NLTA Vice-President

Dedicated to my grandfather, Baxter Langdon; small in stature but walked tall with integrity...

Sunday, 22 May 2016

Student Absenteeism & the Present Problem: Who's Accountable?

Within each and every school in Newfoundland & Labrador lurks an increasingly larger and more vulnerable demographic of our student population: the absentee student.

I am not referring to the child or adolescent that is absent occasionally for valid reasons but the student and family that becomes entangled within in a web of school refusal, family crisis, apathy, or an inability to see the value of full attendance. In certain cases, students miss entire academic years with the result being social promotion (i.e. pushing the student on to the next grade in spite of outcomes completed). Adding to this dilemma is the fact that these students have diagnosed (and undiagnosed) exceptionalities (e.g. ADHD, anxiety, low cognitive ability, etc.) further magnifying the vulnerability of these students.

These students and their families are charting a course for significant personal difficulty and struggle with no clear response plan on the part of our social service agencies. 

Schools and teachers look for opportunities and take exhaustive steps to draw these students back into regular attendance through multiple meetings and communications with caregivers, alternate arrangements for evaluation, and attempts to include Child, Youth, & Family Services (CYFS) & medical personnel in developing response plans.

When response efforts are unsuccessful at the school level, the safety net unravels.  CYFS personnel are limited by directives that truancy does NOT fall within their mandate.

So, the saga continues for these students whereby many skip their junior high years to enter high school with Grade 5 or 6 being the last grade successfully completed.

As an educator, I see this story repeat itself year after year. It is time that this crisis be addressed and responses be driven by all players (in addition to school-based personnel). School attendance is vital to a child's growth and development and therefore needs to be part of the CYFS mandate. There is great promise in these students and families however an empty seat brings no promise at all.


  1. Hi Trent,
    I enjoy reading your blogs and this one truly resonated. As a former Special Needs Literacy Facilitator and current Addictions Nurse Specialist, I believe that accountability lays, in part, to negative attitudes based on ill-informed information and/or false beliefs.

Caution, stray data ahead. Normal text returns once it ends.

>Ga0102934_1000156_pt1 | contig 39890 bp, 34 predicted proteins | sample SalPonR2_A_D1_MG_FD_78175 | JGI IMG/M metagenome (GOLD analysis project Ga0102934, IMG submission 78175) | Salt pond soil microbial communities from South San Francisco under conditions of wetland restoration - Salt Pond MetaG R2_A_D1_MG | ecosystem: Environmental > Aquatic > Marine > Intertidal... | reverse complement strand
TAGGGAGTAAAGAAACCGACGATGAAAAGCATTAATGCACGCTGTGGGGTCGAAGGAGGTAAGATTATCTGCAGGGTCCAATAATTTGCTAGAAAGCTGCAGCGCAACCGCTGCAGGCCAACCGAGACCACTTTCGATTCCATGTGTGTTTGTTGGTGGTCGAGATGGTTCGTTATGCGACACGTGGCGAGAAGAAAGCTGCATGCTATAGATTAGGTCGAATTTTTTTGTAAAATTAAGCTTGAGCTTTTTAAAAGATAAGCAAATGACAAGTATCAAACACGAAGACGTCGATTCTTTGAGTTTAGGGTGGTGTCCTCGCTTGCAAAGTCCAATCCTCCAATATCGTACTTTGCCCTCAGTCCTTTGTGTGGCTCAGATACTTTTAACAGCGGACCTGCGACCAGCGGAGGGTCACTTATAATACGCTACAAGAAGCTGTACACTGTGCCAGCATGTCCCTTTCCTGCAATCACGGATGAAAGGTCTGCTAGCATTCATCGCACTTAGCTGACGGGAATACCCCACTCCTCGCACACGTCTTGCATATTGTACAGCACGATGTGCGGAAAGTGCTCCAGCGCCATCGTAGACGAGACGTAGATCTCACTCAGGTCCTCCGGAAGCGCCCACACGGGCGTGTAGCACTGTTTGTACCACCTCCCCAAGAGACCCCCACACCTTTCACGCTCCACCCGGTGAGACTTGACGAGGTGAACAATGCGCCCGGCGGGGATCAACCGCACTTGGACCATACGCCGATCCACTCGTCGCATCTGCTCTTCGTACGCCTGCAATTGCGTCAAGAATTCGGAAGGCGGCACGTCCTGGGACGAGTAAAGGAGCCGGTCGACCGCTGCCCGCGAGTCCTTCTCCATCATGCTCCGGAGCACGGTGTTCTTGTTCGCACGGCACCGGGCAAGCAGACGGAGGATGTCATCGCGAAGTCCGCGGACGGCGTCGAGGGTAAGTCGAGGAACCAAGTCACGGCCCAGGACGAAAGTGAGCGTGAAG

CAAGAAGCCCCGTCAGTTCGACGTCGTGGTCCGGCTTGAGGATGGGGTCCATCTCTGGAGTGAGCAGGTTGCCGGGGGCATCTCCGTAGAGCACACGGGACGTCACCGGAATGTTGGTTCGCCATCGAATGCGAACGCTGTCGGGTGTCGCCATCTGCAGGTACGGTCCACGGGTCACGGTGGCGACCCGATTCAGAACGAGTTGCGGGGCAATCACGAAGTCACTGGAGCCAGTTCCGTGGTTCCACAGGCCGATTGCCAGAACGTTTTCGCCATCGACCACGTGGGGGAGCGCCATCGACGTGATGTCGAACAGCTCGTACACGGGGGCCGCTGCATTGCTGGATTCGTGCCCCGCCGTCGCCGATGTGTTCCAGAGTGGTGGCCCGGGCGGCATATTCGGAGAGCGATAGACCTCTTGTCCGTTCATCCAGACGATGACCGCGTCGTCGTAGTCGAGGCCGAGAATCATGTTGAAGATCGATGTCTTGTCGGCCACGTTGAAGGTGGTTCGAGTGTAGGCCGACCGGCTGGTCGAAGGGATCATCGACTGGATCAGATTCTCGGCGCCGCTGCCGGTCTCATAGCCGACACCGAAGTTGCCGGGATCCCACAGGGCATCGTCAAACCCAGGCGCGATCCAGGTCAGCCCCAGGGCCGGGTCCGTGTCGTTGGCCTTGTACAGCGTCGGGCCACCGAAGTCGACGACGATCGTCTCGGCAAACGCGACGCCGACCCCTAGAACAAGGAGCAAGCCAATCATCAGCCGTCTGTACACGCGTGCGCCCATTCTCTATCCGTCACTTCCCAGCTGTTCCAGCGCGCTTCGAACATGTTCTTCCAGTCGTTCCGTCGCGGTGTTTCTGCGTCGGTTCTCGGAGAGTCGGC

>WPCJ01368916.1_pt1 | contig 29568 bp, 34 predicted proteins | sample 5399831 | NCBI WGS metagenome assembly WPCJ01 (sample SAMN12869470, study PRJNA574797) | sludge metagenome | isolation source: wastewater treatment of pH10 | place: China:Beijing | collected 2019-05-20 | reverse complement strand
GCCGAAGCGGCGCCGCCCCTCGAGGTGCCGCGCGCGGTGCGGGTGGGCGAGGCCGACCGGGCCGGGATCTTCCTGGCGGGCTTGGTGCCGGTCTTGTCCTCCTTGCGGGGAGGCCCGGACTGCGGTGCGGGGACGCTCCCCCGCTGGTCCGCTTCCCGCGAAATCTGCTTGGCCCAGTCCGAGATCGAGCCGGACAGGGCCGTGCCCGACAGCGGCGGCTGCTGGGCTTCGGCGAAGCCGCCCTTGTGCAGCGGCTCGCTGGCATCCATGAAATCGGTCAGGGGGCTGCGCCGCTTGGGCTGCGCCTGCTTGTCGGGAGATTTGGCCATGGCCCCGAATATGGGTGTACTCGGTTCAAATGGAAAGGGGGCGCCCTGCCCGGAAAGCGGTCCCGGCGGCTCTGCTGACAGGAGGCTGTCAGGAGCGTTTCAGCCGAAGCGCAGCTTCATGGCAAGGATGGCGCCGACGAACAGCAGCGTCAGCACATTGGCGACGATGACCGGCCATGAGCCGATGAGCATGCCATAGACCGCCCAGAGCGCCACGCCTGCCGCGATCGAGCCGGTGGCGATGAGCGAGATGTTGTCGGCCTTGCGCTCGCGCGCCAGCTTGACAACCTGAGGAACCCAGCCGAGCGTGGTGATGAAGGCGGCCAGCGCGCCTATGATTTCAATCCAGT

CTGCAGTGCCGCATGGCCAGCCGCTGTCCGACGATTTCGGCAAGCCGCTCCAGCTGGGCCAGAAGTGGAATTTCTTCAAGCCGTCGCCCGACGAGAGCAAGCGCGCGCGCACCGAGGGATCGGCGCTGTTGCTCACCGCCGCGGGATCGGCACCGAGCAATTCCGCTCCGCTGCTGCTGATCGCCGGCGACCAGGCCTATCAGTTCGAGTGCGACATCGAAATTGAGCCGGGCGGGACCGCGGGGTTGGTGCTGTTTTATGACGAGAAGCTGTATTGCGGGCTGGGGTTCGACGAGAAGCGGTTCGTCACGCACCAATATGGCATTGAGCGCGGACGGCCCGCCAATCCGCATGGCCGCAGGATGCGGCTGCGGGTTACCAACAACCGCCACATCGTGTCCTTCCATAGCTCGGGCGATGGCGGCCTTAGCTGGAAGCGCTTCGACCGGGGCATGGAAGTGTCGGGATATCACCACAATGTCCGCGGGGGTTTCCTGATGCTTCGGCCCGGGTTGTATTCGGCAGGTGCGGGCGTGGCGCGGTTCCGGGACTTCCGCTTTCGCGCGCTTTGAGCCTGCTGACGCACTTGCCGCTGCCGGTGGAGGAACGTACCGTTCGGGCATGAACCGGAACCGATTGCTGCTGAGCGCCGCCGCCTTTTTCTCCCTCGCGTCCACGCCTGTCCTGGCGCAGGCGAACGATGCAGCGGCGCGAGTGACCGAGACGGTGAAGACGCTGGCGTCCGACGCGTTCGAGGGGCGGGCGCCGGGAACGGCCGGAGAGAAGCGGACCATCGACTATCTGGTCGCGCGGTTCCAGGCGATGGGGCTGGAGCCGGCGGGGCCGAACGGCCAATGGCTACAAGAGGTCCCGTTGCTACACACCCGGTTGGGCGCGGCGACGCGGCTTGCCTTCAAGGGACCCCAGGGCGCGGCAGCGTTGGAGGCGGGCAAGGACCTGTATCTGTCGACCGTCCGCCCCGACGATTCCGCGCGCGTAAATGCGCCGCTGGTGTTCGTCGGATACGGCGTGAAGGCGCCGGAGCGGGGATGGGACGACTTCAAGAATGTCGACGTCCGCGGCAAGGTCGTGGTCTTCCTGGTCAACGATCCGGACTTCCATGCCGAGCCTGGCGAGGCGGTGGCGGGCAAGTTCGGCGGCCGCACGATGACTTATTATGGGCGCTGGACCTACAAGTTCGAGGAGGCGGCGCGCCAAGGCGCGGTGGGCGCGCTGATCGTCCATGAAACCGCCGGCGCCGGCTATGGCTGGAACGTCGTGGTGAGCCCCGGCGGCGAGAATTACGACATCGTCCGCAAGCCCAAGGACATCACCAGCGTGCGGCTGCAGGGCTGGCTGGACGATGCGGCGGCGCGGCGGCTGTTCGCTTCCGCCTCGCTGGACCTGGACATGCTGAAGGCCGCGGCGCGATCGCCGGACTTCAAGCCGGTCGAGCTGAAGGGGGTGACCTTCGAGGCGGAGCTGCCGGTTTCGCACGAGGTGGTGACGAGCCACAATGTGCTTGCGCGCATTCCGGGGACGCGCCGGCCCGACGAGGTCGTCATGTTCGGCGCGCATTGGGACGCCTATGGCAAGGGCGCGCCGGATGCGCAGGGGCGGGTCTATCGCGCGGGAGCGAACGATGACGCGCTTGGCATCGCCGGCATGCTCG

As a parent in the late 90s trying to navigate the Ontario education system with a child diagnosed with learning disorder, it astounded me that ADD/ADHD was equated with underachievers and the message to parents was to accept the “limitations” that came with this diagnosis. And that is what we did, regardless of academic levels, we pushed our kids through the grades, unprepared, setting unobtainable goals and triggering the onset of mental health issues that we see today, including but certainly not limited to, anxiety, depression and addiction.

    Budget cuts to education in Ontario has produced astronomical student to teacher ratios. Consequently, teachers became overwhelmed trying to keep up with the many learning differences. Over sized classrooms lead to the belief that if a child was not reaching his or her potential, it was because of a learning disability. Aside from over medicating our children, this attitude also saw numerous children born from immigrants whose mother tongue was not English, become falsely identified.

    Fast forward 15 years later and I shudder to think that my home province is repeating the same mistake again with education budget cuts likely to increase class sizes in the province. On the contrary, an investment in education is needed and we also need to embrace an attitude that fosters a level learning field for all children.

    1. Paula...thanks so much for your message. Your words very well describe the experiences of many families in our province. The recent budget announcement certainly does not address our concerns re: resourcing of the inclusive education model and is actually quite regressive. There comes a point sometimes whereby we have no other choice than to finance essential is time that education finally becomes viewed as one of those essential services.